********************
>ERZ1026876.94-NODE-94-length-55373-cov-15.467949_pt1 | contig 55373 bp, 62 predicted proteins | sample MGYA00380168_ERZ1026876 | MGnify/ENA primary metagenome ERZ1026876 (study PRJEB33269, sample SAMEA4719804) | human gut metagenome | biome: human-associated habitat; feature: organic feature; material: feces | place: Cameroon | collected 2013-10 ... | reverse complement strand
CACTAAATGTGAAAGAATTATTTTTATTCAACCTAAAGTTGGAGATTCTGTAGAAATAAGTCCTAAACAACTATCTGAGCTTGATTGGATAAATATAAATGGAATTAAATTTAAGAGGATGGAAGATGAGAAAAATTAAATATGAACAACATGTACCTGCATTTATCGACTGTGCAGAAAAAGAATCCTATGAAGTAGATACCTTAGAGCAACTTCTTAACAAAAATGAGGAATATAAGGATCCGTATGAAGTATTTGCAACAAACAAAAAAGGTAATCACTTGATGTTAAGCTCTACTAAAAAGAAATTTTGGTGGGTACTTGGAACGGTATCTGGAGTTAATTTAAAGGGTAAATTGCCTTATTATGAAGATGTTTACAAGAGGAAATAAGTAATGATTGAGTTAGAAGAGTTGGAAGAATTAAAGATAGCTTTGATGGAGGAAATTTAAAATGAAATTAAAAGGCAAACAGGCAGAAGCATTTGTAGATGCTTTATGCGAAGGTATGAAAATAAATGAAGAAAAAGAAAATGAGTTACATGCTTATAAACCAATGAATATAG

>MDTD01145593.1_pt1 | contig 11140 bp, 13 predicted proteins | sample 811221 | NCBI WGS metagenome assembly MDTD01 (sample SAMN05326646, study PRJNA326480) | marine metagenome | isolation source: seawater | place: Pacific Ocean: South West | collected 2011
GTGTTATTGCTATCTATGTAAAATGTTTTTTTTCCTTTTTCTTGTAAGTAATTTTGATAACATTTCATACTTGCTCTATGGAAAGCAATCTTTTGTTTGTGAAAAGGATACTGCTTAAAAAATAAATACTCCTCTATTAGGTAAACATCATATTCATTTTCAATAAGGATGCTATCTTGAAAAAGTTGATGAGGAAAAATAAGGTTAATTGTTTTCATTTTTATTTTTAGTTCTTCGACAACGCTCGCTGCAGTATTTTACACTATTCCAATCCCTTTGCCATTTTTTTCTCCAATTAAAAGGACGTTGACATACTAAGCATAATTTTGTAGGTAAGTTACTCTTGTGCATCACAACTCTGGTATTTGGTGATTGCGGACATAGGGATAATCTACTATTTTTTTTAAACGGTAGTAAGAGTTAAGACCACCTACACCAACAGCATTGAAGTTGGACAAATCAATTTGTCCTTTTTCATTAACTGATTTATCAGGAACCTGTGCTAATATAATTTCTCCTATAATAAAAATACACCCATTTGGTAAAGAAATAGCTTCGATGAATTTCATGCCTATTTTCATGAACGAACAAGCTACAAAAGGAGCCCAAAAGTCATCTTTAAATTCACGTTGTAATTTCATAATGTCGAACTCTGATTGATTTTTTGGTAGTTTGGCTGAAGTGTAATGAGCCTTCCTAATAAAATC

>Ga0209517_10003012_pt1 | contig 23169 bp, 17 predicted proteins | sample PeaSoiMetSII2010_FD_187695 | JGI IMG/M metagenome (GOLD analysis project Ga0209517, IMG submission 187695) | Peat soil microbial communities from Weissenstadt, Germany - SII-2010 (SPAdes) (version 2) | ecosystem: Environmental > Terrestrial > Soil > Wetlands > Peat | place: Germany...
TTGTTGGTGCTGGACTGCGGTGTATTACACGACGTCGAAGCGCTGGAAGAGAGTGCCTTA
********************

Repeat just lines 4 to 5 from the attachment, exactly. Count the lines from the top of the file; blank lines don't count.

GTGTTATTGCTATCTATGTAAAATGTTTTTTTTCCTTTTTCTTGTAAGTAATTTTGATAACATTTCATACTTGCTCTATGGAAAGCAATCTTTTGTTTGTGAAAAGGATACTGCTTAAAAAATAAATACTCCTCTATTAGGTAAACATCATATTCATTTTCAATAAGGATGCTATCTTGAAAAAGTTGATGAGGAAAAATAAGGTTAATTGTTTTCATTTTTATTTTTAGTTCTTCGACAACGCTCGCTGCAGTATTTTACACTATTCCAATCCCTTTGCCATTTTTTTCTCCAATTAAAAGGACGTTGACATACTAAGCATAATTTTGTAGGTAAGTTACTCTTGTGCATCACAACTCTGGTATTTGGTGATTGCGGACATAGGGATAATCTACTATTTTTTTTAAACGGTAGTAAGAGTTAAGACCACCTACACCAACAGCATTGAAGTTGGACAAATCAATTTGTCCTTTTTCATTAACTGATTTATCAGGAACCTGTGCTAATATAATTTCTCCTATAATAAAAATACACCCATTTGGTAAAGAAATAGCTTCGATGAATTTCATGCCTATTTTCATGAACGAACAAGCTACAAAAGGAGCCCAAAAGTCATCTTTAAATTCACGTTGTAATTTCATAATGTCGAACTCTGATTGATTTTTTGGTAGTTTGGCTGAAGTGTAATGAGCCTTCCTAATAAAATC

>Ga0209517_10003012_pt1 | contig 23169 bp, 17 predicted proteins | sample PeaSoiMetSII2010_FD_187695 | JGI IMG/M metagenome (GOLD analysis project Ga0209517, IMG submission 187695) | Peat soil microbial communities from Weissenstadt, Germany - SII-2010 (SPAdes) (version 2) | ecosystem: Environmental > Terrestrial > Soil > Wetlands > Peat | place: Germany...